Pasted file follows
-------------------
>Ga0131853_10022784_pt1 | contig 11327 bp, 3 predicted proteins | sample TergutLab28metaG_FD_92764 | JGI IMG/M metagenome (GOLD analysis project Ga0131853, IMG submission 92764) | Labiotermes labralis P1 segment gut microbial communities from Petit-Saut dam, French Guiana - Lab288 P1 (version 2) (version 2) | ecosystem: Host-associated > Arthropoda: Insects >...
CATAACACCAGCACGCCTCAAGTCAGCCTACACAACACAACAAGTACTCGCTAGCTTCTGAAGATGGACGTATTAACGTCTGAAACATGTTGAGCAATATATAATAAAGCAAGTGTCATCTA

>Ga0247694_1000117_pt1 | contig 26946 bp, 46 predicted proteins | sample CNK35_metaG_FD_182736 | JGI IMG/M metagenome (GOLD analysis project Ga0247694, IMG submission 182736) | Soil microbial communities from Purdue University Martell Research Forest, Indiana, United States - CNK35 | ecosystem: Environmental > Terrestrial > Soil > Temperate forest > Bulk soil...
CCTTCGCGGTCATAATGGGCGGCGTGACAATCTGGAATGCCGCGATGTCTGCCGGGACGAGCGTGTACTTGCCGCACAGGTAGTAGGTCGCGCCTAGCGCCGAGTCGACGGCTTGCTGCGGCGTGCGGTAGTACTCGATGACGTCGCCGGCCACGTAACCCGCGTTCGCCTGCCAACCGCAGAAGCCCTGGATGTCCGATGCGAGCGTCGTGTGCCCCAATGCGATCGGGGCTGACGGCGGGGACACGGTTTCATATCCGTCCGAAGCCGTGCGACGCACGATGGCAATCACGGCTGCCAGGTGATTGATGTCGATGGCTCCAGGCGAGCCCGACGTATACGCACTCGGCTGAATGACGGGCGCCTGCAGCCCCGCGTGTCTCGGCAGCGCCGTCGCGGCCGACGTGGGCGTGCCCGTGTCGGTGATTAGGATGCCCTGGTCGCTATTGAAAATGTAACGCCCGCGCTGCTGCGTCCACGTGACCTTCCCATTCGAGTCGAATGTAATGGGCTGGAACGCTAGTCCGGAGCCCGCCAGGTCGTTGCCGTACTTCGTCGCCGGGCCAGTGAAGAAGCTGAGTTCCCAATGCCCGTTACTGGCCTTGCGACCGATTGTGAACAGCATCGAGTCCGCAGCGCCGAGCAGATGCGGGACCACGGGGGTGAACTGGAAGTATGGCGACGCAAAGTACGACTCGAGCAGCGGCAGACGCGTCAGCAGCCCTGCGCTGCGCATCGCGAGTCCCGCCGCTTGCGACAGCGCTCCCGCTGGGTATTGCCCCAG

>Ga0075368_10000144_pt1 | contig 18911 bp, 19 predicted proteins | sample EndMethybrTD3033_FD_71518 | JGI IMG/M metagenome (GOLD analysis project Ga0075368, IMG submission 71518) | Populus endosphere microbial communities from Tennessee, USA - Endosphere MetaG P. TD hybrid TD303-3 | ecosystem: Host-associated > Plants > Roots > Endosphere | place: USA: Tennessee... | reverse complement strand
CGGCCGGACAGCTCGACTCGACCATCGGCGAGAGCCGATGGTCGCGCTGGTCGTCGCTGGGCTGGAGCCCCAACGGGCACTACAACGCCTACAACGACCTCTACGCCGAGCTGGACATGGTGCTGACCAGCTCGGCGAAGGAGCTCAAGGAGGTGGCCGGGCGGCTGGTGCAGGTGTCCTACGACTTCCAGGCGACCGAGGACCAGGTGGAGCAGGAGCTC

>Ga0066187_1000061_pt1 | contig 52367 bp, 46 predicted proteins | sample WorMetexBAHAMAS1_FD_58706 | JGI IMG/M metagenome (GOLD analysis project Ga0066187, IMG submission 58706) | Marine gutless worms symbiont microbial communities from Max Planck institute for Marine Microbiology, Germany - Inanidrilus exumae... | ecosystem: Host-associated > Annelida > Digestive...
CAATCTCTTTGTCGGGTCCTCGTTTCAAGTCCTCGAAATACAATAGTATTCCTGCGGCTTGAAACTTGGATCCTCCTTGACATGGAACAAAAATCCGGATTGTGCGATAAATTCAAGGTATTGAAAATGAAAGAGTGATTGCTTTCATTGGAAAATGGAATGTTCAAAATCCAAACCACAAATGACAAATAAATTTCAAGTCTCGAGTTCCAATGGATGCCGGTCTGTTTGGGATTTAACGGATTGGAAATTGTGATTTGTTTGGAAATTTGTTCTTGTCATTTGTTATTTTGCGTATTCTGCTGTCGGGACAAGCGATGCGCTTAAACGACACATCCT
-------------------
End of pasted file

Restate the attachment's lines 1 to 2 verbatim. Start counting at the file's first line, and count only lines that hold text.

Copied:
>Ga0131853_10022784_pt1 | contig 11327 bp, 3 predicted proteins | sample TergutLab28metaG_FD_92764 | JGI IMG/M metagenome (GOLD analysis project Ga0131853, IMG submission 92764) | Labiotermes labralis P1 segment gut microbial communities from Petit-Saut dam, French Guiana - Lab288 P1 (version 2) (version 2) | ecosystem: Host-associated > Arthropoda: Insects >...
CATAACACCAGCACGCCTCAAGTCAGCCTACACAACACAACAAGTACTCGCTAGCTTCTGAAGATGGACGTATTAACGTCTGAAACATGTTGAGCAATATATAATAAAGCAAGTGTCATCTA